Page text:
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What Happens If I Die Without Leaving A Will?

March 31, 2022 Wills, Executry & Probate

The thought of can be a daunting one. Even though we all want to ensure that our loved ones are protected, should the worst happen, there are many people who do not have a valid Will.

If a person dies without leaving a Will, their estate is classed as ‘intestate’. As opposed to a ‘testate’ estate, where there is a valid Will. There are differences in the intestacy rules depending on whether the deceased lived in Scotland or in England and Wales.

The intestate process can be drawn out, expensive and may result in unintentional inheritance to people you may not have chosen to benefit from your estate.

There is a common misconception that, when a spouse or civil partner dies without a Will, their whole estate will pass to the surviving partner. This is untrue. If you die without leaving a Will in Scotland, the law decides exactly how your estate will be distributed. This is done through the Rules of Intestacy, as per the Succession (Scotland) Act 1964.

When someone dies in Scotland, Confirmation is required before any assets, such as funds within a bank account, can be released. Confirmation is essentially permission from the Court for the Executor of an estate to distribute the assets.

If a person dies without a Will, and the estate exceeds £36,000, it is necessary to petition the Court to appoint an Executor. The Executor is the person who will be responsible for the distribution of the estate and a petition to the Court is only required if there is no Will.

The Court has a preferred order of potential Executors, based upon the deceased’s surviving family members:

The second step is to get something called a Bond of Caution granted. This is a form of protection against the deceased’s estate. A Bond of Caution is not required if the whole estate is payable to the surviving spouse.

Most Bond of Caution providers require the Executor to appoint a solicitor to manage the estate. Unfortunately, this means that there will be legal fees and additional costs, which could have been avoided if the deceased had a valid Will.

The Bond of Caution ensures that the appointed Executor distributes the estate in accordance with the Rules of Intestacy. Additionally, if someone who is not on the approved list attempts to apply for Confirmation, the Bond of Caution will protect the estate.

An important restriction in an intestate estate is that the executor will not be allowed to administer the estate themselves. This means that the solicitor will ingather and distribute all assets in the estate.

Once the above steps have been followed, Confirmation can be applied for and the estate can be then be administered and distributed.

In Scotland, there are three separate rules of division if a person dies without a Will. These are Prior Rights, Legal Rights and Free Estate. The order of payment and distribution must be followed.

are the most important and apply if there is a surviving spouse or civil partner. Once any debts, funeral expenses and Inheritance Tax have been paid by the Executor, Prior Rights are distributed first.

apply if there are surviving children or descendants of a predeceased child.

is distributed in accordance with the Succession (Scotland) Act 1964.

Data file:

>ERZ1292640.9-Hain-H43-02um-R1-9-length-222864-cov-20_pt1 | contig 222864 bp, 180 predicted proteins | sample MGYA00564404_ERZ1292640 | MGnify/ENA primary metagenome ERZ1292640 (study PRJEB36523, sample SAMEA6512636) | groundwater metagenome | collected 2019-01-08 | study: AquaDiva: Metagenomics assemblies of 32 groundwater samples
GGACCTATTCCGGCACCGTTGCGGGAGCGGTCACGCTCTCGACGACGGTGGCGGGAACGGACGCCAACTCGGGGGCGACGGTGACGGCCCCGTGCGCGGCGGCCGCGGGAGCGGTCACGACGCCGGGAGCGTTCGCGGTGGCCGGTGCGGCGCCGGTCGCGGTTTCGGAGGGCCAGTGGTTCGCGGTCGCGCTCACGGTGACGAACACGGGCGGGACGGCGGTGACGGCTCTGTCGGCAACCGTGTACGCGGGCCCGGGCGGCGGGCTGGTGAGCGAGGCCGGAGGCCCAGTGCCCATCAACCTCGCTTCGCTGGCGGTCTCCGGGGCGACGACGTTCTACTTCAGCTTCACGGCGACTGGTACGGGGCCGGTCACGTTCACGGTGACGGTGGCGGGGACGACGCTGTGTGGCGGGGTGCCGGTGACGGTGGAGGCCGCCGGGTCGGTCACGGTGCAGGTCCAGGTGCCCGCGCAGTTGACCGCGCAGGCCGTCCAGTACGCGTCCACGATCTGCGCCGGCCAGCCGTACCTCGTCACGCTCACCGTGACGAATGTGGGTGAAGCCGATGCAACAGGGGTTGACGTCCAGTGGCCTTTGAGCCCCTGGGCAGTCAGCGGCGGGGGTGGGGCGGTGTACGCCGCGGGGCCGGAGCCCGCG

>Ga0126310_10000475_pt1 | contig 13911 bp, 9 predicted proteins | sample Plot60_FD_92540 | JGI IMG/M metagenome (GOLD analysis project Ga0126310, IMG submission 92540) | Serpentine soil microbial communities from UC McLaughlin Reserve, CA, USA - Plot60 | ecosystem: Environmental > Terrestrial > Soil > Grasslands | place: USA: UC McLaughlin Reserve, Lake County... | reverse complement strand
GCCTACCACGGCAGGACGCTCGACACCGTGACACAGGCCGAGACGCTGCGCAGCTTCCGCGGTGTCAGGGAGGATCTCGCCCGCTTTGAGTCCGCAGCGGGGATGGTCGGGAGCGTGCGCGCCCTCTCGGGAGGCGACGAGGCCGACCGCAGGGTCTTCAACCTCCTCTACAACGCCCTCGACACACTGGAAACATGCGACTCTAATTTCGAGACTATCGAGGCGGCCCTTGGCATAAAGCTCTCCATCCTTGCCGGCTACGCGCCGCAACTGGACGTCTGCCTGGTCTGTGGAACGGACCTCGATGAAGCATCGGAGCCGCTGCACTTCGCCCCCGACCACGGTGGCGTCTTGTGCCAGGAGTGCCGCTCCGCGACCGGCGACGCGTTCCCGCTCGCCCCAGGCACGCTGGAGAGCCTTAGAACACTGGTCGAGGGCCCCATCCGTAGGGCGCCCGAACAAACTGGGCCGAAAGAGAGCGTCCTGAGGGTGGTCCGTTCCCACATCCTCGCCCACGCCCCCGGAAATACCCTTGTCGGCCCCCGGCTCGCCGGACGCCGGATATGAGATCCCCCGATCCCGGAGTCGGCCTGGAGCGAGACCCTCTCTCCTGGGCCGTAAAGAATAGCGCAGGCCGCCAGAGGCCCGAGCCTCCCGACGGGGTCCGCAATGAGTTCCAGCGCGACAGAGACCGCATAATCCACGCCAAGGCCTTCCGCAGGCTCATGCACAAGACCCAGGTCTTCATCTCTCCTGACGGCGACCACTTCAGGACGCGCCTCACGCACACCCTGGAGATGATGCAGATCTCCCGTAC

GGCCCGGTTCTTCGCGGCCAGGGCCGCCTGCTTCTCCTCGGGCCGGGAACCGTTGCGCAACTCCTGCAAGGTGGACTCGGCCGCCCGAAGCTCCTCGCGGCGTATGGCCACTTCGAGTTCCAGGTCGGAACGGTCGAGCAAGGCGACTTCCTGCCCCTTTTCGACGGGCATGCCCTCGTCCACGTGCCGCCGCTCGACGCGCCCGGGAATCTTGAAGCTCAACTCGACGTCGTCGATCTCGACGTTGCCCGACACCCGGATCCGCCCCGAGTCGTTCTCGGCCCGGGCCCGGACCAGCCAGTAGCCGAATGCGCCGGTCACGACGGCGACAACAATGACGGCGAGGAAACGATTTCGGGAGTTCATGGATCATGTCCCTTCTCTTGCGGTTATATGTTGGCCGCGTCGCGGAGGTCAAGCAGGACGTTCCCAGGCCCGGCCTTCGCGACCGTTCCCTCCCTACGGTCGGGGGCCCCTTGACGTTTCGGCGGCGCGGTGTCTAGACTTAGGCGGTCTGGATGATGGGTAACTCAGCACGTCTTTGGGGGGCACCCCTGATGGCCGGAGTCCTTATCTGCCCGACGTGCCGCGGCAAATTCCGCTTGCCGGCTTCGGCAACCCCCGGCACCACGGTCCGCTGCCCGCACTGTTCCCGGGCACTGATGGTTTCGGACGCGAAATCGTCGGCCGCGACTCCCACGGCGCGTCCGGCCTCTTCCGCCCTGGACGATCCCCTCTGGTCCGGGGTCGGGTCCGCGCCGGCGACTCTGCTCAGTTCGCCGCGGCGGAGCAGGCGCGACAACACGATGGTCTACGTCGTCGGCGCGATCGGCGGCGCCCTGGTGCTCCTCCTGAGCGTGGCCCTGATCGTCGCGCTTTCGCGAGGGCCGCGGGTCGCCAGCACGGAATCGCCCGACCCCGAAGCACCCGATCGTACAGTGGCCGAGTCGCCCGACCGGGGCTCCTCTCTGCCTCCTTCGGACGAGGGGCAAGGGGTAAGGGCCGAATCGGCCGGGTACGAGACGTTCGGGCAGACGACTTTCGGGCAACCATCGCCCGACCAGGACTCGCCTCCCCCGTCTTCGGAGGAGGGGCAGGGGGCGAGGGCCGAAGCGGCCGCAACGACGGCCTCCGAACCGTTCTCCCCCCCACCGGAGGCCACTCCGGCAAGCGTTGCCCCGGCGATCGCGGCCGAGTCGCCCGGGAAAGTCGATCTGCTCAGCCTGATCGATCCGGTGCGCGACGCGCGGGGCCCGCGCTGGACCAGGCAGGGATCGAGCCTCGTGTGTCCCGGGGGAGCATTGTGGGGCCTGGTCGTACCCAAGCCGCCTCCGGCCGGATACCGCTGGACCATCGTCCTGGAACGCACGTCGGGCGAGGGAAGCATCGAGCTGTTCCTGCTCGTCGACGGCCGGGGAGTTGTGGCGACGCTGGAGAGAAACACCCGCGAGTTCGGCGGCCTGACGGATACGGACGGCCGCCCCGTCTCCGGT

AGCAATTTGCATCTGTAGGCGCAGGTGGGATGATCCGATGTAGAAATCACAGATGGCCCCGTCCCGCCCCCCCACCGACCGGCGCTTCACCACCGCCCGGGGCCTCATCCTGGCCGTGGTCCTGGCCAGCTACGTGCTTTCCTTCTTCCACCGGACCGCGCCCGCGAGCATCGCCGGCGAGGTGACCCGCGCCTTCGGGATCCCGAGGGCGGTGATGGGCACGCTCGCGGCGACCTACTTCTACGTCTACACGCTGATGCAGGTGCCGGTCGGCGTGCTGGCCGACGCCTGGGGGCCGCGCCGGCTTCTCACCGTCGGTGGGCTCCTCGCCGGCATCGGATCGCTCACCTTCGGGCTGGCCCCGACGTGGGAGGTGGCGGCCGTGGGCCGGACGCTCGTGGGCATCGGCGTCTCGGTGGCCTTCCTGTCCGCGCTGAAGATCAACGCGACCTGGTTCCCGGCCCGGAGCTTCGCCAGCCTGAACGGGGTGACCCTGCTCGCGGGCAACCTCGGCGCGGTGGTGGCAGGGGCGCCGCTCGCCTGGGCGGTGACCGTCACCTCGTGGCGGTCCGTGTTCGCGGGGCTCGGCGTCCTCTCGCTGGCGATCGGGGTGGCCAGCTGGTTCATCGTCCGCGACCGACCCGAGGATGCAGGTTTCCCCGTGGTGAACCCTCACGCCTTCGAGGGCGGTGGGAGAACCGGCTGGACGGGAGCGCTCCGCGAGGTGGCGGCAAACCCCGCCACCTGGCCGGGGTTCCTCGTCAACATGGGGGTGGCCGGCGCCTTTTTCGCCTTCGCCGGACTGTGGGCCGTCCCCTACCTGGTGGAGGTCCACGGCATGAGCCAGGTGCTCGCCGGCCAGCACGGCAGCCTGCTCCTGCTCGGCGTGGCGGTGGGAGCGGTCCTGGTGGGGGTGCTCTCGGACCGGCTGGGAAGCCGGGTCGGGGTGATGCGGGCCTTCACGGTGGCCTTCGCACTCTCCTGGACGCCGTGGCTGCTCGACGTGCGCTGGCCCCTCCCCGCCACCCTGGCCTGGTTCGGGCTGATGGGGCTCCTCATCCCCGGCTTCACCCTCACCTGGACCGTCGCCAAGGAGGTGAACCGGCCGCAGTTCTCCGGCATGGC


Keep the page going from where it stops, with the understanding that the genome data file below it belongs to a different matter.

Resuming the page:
The Rules of Succession must be followed and can lead to a complicated distribution of the estate. If the solicitor has any doubt regarding who should inherit, they may need to instruct a third party to investigate a family tree to ensure that the relevant people inherit.

In England and Wales, the statutory rules that govern an intestate estate are set out in the Administration of Estates Act 1925, amended in the Inheritance and Trustees Powers Act 2014.

Similarly to the Scottish process, the first step is to appoint someone who will be responsible for the distribution of the estate. Only those who are entitled to benefit from the estate can make the application to be an Administrator.

Up to four people may apply, however it is usually the most ‘entitled’ inheritor who will be appointed as Administrator. This is normally the closest living relative to the deceased, normally the husband, wife or civil partner.

However, it is important to note that even if the deceased was separated from their partner, they would still be considered the most entitled. Alternatively, if the deceased was in a relationship, but not married or in a civil partnership, their partner cannot apply to become the Administrator.

Understandably, this could create an upsetting situation at an extremely difficult time and could easily be avoided with the making of a Will.

The Administrator must then complete a form PA1A form before they can manage the deceased’s estate. This is a paper form that must then be sent to HM Courts and Tribunals Service, along with any Inheritance Tax forms if relevant.

The current intestacy rules state that the order of priority of beneficiaries are:

The above is a brief analysis of the intestate procedure in Scotland, England and Wales and what to expect if a loved one passes without a Will. At Jones Whyte, we would recommend that everyone has a Will in place. This will prevent any additional expenses incurred by the intestate procedure and help your loved ones navigate through such a difficult time.

For an affordable price, Jones Whyte can draft a Will for you. Contact us now on or complete our to book an appointment with us.

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